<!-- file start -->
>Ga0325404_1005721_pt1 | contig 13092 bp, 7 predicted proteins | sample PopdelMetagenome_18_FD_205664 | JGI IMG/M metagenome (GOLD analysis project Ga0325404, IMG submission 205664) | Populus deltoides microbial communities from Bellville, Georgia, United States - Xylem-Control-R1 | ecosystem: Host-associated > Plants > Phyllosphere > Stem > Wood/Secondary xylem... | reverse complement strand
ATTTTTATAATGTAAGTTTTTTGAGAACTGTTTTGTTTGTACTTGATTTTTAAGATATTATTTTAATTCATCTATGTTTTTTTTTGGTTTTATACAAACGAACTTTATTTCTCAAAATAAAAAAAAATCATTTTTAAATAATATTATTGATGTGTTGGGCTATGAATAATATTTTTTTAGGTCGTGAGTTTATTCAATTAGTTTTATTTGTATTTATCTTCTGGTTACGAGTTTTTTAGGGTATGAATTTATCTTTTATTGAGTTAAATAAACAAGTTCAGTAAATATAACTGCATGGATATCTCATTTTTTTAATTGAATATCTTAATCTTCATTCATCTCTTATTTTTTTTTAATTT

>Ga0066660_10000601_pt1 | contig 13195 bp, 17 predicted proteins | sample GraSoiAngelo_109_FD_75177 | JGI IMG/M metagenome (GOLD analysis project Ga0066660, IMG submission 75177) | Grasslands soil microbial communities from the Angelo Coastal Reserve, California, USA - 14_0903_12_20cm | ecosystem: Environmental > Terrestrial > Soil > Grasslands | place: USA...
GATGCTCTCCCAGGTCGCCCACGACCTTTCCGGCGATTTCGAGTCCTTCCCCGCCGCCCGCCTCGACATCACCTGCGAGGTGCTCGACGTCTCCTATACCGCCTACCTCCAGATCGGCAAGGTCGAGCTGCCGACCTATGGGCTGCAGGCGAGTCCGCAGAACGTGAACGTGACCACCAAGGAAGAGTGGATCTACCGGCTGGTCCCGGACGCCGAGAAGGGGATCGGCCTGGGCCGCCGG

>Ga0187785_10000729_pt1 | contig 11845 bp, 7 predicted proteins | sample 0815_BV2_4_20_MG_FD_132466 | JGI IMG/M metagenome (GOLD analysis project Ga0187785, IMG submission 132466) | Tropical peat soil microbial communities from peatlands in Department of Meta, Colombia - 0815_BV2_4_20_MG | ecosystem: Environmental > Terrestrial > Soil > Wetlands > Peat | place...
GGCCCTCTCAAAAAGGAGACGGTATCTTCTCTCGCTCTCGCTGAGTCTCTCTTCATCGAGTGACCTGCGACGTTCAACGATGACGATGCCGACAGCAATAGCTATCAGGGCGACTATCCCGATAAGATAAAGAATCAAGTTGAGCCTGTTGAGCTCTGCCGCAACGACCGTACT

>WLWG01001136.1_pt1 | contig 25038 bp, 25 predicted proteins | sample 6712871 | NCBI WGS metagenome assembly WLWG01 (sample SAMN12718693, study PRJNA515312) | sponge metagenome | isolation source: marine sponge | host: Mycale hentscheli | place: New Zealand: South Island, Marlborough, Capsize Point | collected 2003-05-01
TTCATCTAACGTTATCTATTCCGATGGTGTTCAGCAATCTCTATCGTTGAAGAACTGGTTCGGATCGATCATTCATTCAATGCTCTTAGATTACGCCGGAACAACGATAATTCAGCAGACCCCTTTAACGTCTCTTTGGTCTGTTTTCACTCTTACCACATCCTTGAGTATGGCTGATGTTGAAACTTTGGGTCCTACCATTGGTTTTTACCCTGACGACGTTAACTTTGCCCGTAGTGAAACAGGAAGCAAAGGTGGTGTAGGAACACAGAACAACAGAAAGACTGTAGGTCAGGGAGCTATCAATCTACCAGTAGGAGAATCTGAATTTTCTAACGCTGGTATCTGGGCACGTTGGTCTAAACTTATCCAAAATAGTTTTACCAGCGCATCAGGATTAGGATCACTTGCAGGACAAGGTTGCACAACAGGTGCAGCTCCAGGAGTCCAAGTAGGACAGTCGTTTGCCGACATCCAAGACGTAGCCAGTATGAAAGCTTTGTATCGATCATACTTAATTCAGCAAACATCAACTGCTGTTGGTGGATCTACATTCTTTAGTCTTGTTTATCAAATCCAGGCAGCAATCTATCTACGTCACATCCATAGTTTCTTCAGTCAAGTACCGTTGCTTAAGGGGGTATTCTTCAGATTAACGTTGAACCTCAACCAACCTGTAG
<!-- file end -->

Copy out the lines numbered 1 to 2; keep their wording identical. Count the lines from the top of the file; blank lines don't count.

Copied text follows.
>Ga0325404_1005721_pt1 | contig 13092 bp, 7 predicted proteins | sample PopdelMetagenome_18_FD_205664 | JGI IMG/M metagenome (GOLD analysis project Ga0325404, IMG submission 205664) | Populus deltoides microbial communities from Bellville, Georgia, United States - Xylem-Control-R1 | ecosystem: Host-associated > Plants > Phyllosphere > Stem > Wood/Secondary xylem... | reverse complement strand
ATTTTTATAATGTAAGTTTTTTGAGAACTGTTTTGTTTGTACTTGATTTTTAAGATATTATTTTAATTCATCTATGTTTTTTTTTGGTTTTATACAAACGAACTTTATTTCTCAAAATAAAAAAAAATCATTTTTAAATAATATTATTGATGTGTTGGGCTATGAATAATATTTTTTTAGGTCGTGAGTTTATTCAATTAGTTTTATTTGTATTTATCTTCTGGTTACGAGTTTTTTAGGGTATGAATTTATCTTTTATTGAGTTAAATAAACAAGTTCAGTAAATATAACTGCATGGATATCTCATTTTTTTAATTGAATATCTTAATCTTCATTCATCTCTTATTTTTTTTTAATTT